Perfect. That word begins so softly but ends so sharply. It’s like kissing the mirror then taking a bite out of it. Perfectionism is something I’ve wrestled with my entire adult life. Well, let’s rope adolescence in there too because we all know high school was rough and middle school was just weird.

Jesus told the Pharisees that they were like whitewashed tombs. That they made themselves beautiful on the outside while on the inside they were full of death and decay. Dang. I can’t even take it when someone tells me I eat too fast and these guys were straight up getting a truth bomb from the maker of the universe. Aren’t we all guilty of being like this though? A litany of pictures edited with filters and validated by the approval of 3rd party viewers is a strong temptation for those of us addicted to perfection. It makes you want to start scrubbing the hell out of that already whitewashed tomb.

I don’t think we are subject to this new concept of perfectionism just because we have social media. I’m sure even in medieval times dudes were like, “Dang, his noble steed is way nobler than mine. Ugh.” The covetousness of perfectionism is only fueled by our ties to social media where even the simplest filter can mask underlying problems. Then again, no one wants to see your snap chat surgery pics or a live video of you and your wife screaming at each other, so there is a natural need for boundaries. Out of the good intentions to stay connected comes the competition of portraying a life that others would want to live instead of their own. “Comparison is the thief of joy”. You can say that again Teddy Roosevelt! (and he may have).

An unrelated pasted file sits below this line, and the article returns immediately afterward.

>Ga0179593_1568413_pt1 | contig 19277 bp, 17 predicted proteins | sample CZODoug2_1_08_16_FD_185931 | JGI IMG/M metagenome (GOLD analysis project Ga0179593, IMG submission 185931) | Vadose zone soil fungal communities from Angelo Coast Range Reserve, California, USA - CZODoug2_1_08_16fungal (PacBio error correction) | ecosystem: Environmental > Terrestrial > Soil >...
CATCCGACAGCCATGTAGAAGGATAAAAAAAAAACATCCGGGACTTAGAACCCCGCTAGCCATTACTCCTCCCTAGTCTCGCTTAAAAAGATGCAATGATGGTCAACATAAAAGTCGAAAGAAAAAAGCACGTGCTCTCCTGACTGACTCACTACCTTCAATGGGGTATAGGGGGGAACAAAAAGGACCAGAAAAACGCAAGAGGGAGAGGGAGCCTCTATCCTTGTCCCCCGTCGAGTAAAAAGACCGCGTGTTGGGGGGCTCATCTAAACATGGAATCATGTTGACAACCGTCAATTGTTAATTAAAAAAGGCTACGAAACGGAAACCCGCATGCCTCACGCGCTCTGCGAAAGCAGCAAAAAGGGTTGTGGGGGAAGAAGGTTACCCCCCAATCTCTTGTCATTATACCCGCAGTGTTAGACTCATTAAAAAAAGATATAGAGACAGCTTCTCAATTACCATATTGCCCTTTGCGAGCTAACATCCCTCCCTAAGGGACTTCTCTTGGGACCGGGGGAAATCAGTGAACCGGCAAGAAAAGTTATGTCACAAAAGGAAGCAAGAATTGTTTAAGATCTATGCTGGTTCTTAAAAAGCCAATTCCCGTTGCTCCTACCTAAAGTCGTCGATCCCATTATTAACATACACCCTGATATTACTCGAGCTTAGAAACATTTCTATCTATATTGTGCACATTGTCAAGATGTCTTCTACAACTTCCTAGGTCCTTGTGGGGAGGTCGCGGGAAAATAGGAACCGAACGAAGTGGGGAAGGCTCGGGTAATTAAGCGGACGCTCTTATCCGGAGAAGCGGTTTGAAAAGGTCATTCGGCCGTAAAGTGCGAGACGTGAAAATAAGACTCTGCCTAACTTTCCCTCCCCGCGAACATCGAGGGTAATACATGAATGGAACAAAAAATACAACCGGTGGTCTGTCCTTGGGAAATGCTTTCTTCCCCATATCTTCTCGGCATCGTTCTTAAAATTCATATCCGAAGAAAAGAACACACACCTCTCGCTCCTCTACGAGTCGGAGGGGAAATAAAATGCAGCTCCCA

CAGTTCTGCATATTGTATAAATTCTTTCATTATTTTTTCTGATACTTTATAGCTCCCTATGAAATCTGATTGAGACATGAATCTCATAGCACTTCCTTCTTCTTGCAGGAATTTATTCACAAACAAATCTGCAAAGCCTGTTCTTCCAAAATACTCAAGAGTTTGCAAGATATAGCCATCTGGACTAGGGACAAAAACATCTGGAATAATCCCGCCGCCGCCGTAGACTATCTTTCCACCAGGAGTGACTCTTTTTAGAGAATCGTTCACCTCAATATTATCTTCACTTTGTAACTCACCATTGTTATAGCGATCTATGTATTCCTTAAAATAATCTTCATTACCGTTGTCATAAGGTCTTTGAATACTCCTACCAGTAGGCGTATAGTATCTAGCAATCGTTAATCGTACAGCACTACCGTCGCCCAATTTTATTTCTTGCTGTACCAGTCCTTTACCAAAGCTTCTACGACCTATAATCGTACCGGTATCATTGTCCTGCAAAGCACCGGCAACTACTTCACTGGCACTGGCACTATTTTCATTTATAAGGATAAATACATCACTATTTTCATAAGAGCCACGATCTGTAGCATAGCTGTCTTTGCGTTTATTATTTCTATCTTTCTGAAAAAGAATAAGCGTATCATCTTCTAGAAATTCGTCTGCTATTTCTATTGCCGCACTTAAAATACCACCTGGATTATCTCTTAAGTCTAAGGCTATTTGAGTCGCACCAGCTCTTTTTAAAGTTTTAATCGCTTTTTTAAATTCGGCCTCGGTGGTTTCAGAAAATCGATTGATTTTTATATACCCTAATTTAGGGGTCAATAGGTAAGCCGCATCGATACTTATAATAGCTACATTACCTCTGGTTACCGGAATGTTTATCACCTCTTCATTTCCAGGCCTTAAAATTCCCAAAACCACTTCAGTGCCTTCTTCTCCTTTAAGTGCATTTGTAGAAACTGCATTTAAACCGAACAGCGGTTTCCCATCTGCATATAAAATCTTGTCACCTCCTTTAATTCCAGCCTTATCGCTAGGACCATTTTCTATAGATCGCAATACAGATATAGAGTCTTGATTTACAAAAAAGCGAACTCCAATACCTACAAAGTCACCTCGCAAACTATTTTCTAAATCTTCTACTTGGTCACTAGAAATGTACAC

Most of us seek, portray, and promote our ideas of perfect as a defense mechanism. It’s all just a tactic used to intimidate others by creating a boundary of seemingly elevated status.  Like wearing a suit of armor made of mirrors. At the very root of it, God calls me to lower these boundaries for the sake of real, meaningful and fruitful, human interaction. Every time I get caught up in wanting what others have or freaking out because a piece of hair is out of place or my kid won’t smile for the camera or my teeth are white but not WHITE white, I try and remember this quote by Saint Catherine of Sienna: “Be who God meant you to be and you will set the world on fire.” Time to light the match I guess.

  • Martin Culpepper

    Great post, Andrew! I loved getting to start my day with your insight and the great quote from St. Catherine.